Prediagnostic consumption of wine by patients with colorectal cancer is associated with improved survival, according to a study published in Cancer.1

Researchers evaluated patients with colorectal cancer across 4 study sites through the Colon Cancer Family Registry to determine a link between alcohol consumption and colorectal cancer survival. Patients completed a questionnaire in which they were evaluated for prediagnostic consumption of wine, beer and liquor.

In total, 4966 patients were followed up for survival analysis, using Cox regression to compare survival of patients who did not consume alcohol with those who had, on average, 1 or more serving(s) a day in the years leading up to their diagnosis of colorectal cancer.

The researchers also conducted analyses that stratified for patient and tumor characteristics to determine effect based on the type of alcohol.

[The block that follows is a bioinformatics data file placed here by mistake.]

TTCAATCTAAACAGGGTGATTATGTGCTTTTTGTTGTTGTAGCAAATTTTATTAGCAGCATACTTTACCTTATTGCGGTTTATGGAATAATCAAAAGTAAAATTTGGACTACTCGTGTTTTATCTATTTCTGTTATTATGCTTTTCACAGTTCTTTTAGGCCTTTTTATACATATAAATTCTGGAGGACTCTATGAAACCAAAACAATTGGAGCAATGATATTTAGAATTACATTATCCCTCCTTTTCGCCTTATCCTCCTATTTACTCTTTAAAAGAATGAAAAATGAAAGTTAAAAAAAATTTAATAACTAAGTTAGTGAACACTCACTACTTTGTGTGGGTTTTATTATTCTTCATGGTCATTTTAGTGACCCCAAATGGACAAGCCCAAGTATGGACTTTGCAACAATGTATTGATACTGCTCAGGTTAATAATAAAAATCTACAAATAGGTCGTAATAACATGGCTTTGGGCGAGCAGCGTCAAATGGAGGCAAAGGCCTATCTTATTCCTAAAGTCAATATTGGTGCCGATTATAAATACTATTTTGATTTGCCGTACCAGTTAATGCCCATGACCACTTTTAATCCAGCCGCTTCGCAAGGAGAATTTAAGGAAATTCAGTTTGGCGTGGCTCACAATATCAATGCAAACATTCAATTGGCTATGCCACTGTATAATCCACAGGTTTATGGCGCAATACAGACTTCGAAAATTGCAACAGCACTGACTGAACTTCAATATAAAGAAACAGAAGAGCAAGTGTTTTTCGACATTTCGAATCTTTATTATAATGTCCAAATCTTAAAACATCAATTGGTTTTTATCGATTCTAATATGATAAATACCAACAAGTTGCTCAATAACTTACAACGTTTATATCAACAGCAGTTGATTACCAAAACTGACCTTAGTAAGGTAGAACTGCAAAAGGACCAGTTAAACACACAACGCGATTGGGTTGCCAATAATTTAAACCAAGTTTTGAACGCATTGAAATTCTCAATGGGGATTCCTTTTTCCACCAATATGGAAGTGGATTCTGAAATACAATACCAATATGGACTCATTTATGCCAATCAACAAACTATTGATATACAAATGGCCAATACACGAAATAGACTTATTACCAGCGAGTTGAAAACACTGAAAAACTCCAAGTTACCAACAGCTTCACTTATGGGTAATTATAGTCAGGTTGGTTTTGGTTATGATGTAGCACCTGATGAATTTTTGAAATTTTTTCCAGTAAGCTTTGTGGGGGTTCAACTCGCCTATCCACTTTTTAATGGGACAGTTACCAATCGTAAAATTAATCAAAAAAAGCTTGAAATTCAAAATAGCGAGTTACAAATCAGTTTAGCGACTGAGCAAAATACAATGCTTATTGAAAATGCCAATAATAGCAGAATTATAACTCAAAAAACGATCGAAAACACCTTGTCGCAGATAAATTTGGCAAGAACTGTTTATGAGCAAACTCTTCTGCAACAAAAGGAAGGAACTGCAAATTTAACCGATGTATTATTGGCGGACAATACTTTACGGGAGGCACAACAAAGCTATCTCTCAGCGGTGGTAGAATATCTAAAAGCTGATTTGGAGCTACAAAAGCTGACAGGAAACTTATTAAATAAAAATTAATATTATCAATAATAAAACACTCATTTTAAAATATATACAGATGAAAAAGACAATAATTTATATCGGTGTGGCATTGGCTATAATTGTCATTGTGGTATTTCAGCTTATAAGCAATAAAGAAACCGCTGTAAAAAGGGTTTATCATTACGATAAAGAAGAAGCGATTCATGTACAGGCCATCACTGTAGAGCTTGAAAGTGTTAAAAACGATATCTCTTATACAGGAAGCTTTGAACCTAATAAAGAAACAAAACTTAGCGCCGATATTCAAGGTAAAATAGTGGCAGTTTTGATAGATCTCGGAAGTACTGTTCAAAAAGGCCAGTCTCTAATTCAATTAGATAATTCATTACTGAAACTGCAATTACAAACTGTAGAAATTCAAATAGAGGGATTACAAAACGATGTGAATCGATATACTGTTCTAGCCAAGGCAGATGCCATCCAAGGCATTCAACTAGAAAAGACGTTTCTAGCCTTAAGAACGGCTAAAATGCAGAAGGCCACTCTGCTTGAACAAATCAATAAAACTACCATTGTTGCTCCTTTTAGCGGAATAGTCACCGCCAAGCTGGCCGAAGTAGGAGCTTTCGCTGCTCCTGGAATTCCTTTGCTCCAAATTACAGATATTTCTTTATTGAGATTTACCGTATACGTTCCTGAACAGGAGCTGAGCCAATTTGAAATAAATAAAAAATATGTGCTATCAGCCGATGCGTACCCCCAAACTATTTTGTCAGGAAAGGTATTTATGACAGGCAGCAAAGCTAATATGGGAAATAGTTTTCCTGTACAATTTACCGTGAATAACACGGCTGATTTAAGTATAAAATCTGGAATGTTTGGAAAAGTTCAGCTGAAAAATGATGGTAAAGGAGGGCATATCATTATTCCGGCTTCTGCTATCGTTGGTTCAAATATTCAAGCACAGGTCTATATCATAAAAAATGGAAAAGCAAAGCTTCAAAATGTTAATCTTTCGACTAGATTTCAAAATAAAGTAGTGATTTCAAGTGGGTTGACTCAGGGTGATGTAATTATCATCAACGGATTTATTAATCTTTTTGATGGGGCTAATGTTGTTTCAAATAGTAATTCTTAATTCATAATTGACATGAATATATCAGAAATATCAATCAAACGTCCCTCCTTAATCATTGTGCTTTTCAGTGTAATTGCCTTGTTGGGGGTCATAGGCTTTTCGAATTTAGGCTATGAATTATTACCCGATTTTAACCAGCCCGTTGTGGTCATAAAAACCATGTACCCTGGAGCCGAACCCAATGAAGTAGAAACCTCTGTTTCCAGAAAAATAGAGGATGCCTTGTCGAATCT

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Consumption of wine was “modestly associated with a better prognosis overall,” while prediagnostic consumption of beer and liquor was not associated with colorectal cancer survival. Similar outcomes were found upon stratified analyses.

Reference

  1. Phipps AI, Robinson JR, Campbell PT, et al. Prediagnostic alcohol consumption and colorectal cancer survival: The Colon Cancer Family Registry. Cancer. 2016 Nov 8. doi: 10.1002/cncr.30446 [Epub ahead of print]